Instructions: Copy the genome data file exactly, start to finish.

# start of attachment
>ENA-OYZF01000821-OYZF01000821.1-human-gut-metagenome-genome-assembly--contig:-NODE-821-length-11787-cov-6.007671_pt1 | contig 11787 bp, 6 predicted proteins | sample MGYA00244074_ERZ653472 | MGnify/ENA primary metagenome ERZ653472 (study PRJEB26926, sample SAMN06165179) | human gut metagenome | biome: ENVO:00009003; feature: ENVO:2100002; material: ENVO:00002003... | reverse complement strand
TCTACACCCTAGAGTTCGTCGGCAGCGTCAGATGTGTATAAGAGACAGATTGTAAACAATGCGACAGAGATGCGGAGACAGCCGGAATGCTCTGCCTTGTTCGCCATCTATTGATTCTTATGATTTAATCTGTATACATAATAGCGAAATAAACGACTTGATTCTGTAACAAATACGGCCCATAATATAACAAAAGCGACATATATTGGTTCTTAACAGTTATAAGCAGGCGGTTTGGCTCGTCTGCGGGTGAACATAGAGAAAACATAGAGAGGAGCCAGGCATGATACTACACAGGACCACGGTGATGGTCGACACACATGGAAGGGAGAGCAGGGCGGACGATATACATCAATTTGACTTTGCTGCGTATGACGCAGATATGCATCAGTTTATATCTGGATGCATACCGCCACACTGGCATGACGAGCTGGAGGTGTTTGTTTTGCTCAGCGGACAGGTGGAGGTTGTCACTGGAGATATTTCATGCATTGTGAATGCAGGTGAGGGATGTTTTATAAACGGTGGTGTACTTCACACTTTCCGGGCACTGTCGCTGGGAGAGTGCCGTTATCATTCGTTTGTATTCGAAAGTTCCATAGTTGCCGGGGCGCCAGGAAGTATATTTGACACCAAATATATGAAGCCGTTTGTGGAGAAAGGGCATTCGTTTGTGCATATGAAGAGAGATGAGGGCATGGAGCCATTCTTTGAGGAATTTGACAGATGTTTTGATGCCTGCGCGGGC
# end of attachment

>ENA-OYZF01000821-OYZF01000821.1-human-gut-metagenome-genome-assembly--contig:-NODE-821-length-11787-cov-6.007671_pt1 | contig 11787 bp, 6 predicted proteins | sample MGYA00244074_ERZ653472 | MGnify/ENA primary metagenome ERZ653472 (study PRJEB26926, sample SAMN06165179) | human gut metagenome | biome: ENVO:00009003; feature: ENVO:2100002; material: ENVO:00002003... | reverse complement strand
TCTACACCCTAGAGTTCGTCGGCAGCGTCAGATGTGTATAAGAGACAGATTGTAAACAATGCGACAGAGATGCGGAGACAGCCGGAATGCTCTGCCTTGTTCGCCATCTATTGATTCTTATGATTTAATCTGTATACATAATAGCGAAATAAACGACTTGATTCTGTAACAAATACGGCCCATAATATAACAAAAGCGACATATATTGGTTCTTAACAGTTATAAGCAGGCGGTTTGGCTCGTCTGCGGGTGAACATAGAGAAAACATAGAGAGGAGCCAGGCATGATACTACACAGGACCACGGTGATGGTCGACACACATGGAAGGGAGAGCAGGGCGGACGATATACATCAATTTGACTTTGCTGCGTATGACGCAGATATGCATCAGTTTATATCTGGATGCATACCGCCACACTGGCATGACGAGCTGGAGGTGTTTGTTTTGCTCAGCGGACAGGTGGAGGTTGTCACTGGAGATATTTCATGCATTGTGAATGCAGGTGAGGGATGTTTTATAAACGGTGGTGTACTTCACACTTTCCGGGCACTGTCGCTGGGAGAGTGCCGTTATCATTCGTTTGTATTCGAAAGTTCCATAGTTGCCGGGGCGCCAGGAAGTATATTTGACACCAAATATATGAAGCCGTTTGTGGAGAAAGGGCATTCGTTTGTGCATATGAAGAGAGATGAGGGCATGGAGCCATTCTTTGAGGAATTTGACAGATGTTTTGATGCCTGCGCGGGC